The increase in greenhouse gas emissions, such as rising CO 2 concentrations in the atmosphere, leads to a change in our climate. The impact is already visible all over the world: melting polar caps, the rise in sea level and the increase of weather extremes are only a few examples.
In order to stop the rise in global warming, numerous measures have been taken to reduce greenhouse gas emissions since the signing of the Kyoto Protocol. This includes, for example, compensation for CO 2 with the help of climate protection projects. The savings achieved in this way can be traded in the form of emission reduction certificates. Each certificate stands for a certain quantity of CO 2 , which is saved by the project. To be able to generate these, climate protection projects must fulfill certain criteria, for example, to achieve a long-term saving of greenhouse gas emissions.
The Vestergaard Frandsen project receives these certificates for the reduction of greenhouse gases. Companies, but also individuals, can buy them and support the climate protection project. Thus, CO 2 emissions, for example caused by car use, electricity consumption or air travel, are compensated for.
Kärcher is committed to sustainability and climate protection and supports certified climate protection projects such as water treatment in Westkenia. Even with the use of cleaning devices such as scrubber suction machines, CO 2 emissions are generated, for example, by electricity consumption, which can not be completely avoided.
In cooperation with climate protection consultants ClimatePartner 2 , Kärcher therefore offers users of its scrubbing machines the ability to compensate for the CO 2 emissions that are generated during their use. To this end, the annual CO 2 emissions of the fleet are determined by their size, models and average use. Each tonne of CO 2 is used to invest a fixed amount of money into an internationally certified climate protection project in order to save greenhouse gas emissions.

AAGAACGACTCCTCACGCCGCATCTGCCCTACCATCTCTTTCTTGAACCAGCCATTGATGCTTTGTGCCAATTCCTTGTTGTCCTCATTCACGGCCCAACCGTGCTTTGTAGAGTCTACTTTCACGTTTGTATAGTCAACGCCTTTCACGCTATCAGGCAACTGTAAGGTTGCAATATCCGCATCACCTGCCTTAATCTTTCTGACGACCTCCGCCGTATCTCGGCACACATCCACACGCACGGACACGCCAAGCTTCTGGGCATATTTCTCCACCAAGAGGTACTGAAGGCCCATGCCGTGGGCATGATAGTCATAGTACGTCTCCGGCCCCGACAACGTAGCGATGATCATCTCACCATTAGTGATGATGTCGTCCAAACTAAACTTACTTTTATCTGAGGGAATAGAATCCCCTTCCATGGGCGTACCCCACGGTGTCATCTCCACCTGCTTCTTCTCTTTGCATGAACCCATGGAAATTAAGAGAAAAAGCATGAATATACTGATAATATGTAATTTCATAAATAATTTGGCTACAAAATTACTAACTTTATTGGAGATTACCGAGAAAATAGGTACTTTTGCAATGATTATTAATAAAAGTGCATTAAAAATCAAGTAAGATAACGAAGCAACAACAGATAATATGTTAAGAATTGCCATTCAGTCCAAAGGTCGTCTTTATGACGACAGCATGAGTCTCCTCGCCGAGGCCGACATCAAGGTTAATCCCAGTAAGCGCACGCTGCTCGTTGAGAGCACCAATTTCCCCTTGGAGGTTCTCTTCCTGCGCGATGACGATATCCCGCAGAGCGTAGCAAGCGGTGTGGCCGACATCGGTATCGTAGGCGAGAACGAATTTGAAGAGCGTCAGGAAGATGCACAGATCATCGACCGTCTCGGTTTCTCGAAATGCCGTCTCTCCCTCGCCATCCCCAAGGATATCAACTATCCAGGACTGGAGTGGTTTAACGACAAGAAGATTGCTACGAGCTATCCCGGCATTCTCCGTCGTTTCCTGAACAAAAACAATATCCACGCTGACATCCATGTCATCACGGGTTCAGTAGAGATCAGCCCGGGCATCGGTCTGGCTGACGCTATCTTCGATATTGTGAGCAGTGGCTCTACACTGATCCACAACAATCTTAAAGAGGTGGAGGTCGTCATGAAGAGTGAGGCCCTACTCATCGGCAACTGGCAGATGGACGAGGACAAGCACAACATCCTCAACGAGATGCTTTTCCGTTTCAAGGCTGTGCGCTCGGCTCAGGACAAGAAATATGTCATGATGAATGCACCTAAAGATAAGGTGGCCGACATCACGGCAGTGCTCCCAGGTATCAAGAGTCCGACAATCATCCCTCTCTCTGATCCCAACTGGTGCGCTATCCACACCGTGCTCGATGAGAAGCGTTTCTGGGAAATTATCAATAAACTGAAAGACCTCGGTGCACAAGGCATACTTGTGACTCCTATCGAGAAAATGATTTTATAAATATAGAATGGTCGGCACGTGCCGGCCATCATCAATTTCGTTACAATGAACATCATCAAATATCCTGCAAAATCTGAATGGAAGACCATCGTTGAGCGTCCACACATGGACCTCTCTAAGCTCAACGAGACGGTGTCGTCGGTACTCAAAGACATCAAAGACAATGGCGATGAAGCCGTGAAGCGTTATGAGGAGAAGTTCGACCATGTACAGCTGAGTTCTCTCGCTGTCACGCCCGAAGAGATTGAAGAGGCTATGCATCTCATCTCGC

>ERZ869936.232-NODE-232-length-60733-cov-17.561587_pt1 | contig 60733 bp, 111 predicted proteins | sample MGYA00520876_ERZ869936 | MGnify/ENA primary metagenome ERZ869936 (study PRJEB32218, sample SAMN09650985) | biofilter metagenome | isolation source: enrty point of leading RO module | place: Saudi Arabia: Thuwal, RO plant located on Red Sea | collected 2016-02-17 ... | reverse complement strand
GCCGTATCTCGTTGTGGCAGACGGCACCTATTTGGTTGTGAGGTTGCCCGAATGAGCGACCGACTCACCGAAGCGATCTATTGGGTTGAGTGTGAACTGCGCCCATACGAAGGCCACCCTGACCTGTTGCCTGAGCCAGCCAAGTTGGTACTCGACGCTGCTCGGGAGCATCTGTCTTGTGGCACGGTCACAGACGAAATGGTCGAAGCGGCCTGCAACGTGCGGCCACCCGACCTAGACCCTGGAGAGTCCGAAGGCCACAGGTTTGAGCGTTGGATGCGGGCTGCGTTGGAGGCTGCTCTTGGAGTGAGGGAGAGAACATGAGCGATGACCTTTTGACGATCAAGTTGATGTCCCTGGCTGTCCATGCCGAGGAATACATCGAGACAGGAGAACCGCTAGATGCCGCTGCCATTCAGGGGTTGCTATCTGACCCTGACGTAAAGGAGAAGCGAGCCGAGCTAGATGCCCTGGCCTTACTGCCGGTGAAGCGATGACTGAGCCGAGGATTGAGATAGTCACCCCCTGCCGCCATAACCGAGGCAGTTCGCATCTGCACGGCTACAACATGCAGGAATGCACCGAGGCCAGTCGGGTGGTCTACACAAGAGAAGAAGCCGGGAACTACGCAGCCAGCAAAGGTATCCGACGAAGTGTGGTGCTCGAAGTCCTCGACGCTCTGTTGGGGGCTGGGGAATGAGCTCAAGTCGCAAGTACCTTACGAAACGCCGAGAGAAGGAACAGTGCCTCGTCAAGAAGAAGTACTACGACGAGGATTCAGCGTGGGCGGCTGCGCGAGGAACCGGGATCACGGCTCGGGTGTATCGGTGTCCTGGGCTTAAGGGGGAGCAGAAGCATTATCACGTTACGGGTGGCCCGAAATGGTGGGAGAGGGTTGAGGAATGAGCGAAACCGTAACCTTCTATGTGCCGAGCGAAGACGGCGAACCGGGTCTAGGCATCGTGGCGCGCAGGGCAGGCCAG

Together with ClimatePartner, Kärcher supports the climate protection project of Vestergaard Frandsen and thus enables an improvement in the water supply in Westkenia. International standards such as the "Gold Standard" - one of the most stringent standards developed by 40 non-governmental organizations - ensure project quality.
Since it is irrelevant to the climate at which place CO 2 is saved in the world, every avoided CO 2 tonne relieves the global climate to the same extent. Likewise, it is not relevant whether greenhouse gases are saved in developing countries or in Central Europe. The basic idea of the compensation is to prevent the emission of a certain quantity of CO 2 , which is not avoided at one place in the world, at a different location. The water filters in Sarah's village help to protect the climate.
Sarah is also personally profiting from her family's LifeStraw®: because less firewood is needed, she does not have to carry the heavy branches home and take the long road, so more time for school and learning.
1 The Kyoto Protocol is an additional Protocol, adopted in 1997, for the purpose of climate protection in the United Nations Framework Convention on Climate Change (UNFCCC). The agreement, which entered into force on 16 February 2005, establishes binding targets for the emission of greenhouse gases, which are the main cause of global warming.
2 ClimatePartner ClimatePartner is one of the leading climate protection consultants in the German-speaking area, based in Munich. Since its founding in 2006, ClimatePartner has pursued the goal of integrating climate protection into as many areas of our daily lives as possible. The company assumes for Kärcher the selection and provision of high-quality climate protection projects that are used for CO2 compensation and provides the corresponding TÜV-certified IT infrastructure for the handling of CO2 compensation.